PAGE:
On August 18, 2014, City Council approved the installation of new safety rails on the High Level Bridge. This decision was based on a considerable amount of research and compelling testimony. Virtually all sources pointed to physical barriers as the most effective site-specific intervention to prevent suicide from an elevated site.

Today the City announced the specifics related to the installation of safety rails.

This is a proud moment for Edmonton as it has now been added to a growing list of cities taking effective action to reduce suicide from elevated places; cities such as Melbourne, Toronto and Bristol are showing promising results.

Installation of safety rails will take place from September 2015 to June 2016 on the shared use paths on both sides of the bridge. The addition will complement other measures already installed on the bridge, including signs and help phones.

Outer-View

While this is undoubtedly a step in the right direction, these’s still much to do. Reducing overall suicide rates in our city is a much larger challenge and goes beyond the scope of this particular project. However, while the rails are a relatively small piece of this massive puzzle, it’s something the City of Edmonton can lead in a meaningful way.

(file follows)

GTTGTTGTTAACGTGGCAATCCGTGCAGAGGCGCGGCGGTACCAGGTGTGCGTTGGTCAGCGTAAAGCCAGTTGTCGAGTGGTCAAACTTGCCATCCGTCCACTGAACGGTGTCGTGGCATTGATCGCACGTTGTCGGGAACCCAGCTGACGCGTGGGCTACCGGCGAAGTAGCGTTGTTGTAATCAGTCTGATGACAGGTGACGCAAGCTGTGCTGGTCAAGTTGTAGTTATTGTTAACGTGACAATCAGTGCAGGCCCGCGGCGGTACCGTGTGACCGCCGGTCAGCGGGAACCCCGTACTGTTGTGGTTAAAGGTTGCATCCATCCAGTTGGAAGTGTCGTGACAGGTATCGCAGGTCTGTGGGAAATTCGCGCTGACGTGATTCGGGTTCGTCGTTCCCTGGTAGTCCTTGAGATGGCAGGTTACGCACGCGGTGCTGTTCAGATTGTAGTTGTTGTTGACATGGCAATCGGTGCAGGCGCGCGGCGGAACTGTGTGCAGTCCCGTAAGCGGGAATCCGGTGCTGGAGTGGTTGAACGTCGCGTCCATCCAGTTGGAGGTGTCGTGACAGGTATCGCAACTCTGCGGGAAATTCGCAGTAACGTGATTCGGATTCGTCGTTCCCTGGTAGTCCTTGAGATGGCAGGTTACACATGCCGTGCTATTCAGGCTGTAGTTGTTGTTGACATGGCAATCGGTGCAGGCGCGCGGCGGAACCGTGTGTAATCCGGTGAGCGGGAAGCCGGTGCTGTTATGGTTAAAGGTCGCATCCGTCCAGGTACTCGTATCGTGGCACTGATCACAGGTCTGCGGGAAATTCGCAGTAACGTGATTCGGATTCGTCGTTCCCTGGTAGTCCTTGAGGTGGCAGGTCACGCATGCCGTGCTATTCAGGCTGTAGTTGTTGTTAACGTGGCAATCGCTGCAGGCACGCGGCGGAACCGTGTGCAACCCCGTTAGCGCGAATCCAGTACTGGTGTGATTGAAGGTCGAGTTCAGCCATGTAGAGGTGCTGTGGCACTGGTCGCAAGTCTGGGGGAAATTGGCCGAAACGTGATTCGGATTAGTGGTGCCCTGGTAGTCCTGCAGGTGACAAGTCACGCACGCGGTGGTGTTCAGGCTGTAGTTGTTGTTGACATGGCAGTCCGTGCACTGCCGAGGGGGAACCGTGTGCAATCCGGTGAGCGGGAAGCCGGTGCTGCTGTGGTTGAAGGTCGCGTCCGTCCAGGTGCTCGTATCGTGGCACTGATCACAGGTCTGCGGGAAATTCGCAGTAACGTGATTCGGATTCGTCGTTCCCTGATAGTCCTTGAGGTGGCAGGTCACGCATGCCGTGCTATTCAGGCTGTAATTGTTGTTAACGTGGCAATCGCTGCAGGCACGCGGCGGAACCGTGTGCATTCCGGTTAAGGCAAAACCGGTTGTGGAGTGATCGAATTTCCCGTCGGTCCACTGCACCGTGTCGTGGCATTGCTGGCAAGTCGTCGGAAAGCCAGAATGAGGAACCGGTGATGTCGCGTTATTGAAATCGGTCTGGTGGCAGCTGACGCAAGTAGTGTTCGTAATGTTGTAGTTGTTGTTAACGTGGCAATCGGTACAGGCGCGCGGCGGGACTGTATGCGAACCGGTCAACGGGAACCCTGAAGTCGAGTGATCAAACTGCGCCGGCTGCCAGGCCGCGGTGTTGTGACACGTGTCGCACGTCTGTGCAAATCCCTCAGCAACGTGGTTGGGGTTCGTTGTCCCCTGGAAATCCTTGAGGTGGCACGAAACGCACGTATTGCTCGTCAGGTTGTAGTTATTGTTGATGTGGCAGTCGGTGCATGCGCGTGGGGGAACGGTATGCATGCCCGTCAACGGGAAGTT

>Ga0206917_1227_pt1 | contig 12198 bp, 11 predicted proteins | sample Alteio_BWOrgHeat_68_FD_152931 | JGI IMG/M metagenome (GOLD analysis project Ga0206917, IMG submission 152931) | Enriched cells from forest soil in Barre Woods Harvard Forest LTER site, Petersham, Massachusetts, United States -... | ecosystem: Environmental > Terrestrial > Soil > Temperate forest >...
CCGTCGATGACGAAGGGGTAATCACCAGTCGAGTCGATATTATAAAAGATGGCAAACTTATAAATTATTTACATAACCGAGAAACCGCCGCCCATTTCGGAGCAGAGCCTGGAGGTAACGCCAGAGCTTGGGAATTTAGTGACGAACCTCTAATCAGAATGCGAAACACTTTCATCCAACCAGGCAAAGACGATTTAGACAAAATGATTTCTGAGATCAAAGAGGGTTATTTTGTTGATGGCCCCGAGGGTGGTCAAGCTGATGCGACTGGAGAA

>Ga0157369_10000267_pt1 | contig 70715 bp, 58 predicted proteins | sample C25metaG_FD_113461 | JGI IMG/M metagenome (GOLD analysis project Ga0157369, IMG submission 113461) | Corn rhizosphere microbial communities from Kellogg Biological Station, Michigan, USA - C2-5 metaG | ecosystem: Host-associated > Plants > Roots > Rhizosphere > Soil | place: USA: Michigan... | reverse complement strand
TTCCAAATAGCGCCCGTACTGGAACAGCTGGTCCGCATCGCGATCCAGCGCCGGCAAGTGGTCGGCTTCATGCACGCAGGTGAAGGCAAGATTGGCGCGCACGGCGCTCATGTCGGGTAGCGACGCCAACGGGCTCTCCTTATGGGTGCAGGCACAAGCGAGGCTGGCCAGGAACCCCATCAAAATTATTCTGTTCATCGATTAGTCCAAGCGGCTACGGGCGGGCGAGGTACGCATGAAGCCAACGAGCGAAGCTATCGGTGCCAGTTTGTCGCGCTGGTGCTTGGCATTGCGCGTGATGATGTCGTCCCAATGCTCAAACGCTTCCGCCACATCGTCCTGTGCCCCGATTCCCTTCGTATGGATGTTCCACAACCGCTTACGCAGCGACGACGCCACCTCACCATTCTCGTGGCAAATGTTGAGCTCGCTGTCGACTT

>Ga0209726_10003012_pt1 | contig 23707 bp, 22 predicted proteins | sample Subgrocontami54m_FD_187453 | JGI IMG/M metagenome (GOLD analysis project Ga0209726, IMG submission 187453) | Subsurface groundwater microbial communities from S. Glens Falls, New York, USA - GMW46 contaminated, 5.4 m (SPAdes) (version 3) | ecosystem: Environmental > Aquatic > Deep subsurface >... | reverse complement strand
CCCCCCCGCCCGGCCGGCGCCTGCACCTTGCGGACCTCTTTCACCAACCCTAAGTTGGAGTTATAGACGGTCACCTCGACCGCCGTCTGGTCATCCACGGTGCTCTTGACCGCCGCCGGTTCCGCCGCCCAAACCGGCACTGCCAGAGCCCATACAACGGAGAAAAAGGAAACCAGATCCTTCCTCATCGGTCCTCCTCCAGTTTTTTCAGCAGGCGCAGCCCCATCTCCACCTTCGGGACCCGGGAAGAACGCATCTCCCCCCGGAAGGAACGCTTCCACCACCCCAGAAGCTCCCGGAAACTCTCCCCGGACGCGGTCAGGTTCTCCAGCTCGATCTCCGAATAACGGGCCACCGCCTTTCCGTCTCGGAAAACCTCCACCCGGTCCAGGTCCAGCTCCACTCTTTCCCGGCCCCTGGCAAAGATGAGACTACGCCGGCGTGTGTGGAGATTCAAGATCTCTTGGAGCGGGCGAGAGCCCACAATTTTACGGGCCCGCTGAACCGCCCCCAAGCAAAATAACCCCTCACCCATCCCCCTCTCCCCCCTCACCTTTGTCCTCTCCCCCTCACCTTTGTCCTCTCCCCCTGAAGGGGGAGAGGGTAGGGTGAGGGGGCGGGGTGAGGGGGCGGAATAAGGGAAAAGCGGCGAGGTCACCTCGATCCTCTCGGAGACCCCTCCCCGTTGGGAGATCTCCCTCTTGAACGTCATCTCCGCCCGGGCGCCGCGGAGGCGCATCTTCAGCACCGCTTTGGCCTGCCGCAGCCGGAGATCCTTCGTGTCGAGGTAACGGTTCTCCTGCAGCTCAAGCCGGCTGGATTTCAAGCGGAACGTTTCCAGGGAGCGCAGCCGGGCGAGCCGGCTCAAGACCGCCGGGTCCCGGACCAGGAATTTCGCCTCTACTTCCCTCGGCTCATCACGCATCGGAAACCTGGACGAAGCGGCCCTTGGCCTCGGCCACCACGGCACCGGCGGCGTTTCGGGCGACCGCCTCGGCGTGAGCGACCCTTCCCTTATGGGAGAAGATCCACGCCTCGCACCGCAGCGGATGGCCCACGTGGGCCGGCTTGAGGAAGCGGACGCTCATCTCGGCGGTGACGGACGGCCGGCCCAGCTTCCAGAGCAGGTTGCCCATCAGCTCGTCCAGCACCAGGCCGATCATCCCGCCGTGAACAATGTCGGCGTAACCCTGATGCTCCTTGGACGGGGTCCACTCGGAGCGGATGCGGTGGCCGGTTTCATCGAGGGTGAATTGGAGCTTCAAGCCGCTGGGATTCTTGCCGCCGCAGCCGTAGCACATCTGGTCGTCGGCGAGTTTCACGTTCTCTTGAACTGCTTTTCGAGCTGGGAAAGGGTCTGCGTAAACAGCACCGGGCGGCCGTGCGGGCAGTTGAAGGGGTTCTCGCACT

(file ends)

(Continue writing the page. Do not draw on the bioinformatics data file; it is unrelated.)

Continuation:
Suicide is a community issue. Luckily for us, organizations like The Crisis Support Centre work tirelessly to meet the need with an operation almost exclusively run on volunteer power.

The sad reality is that many Edmontonians either know someone personally or through their network who has been impacted by suicide. If you’re moved by this issue and would like to help you should visit The Crisis Support Centre. They are always looking for more people on the other side of their phones. You don’t need a great deal of familiarity or experience, training is provided. All that’s required is empathy and a willingness to listen.

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About the Author
Kris Andreychuk
Kris Andreychuk is a social worker with the City of Edmonton and a supervisor with the Neighbourhood Empowerment Team. These teams have played an integral role in community policing and crime prevention in Edmonton for the past 8 years and are the result of a four way partnership with the City, EPS, The Family Centre and the United Way.
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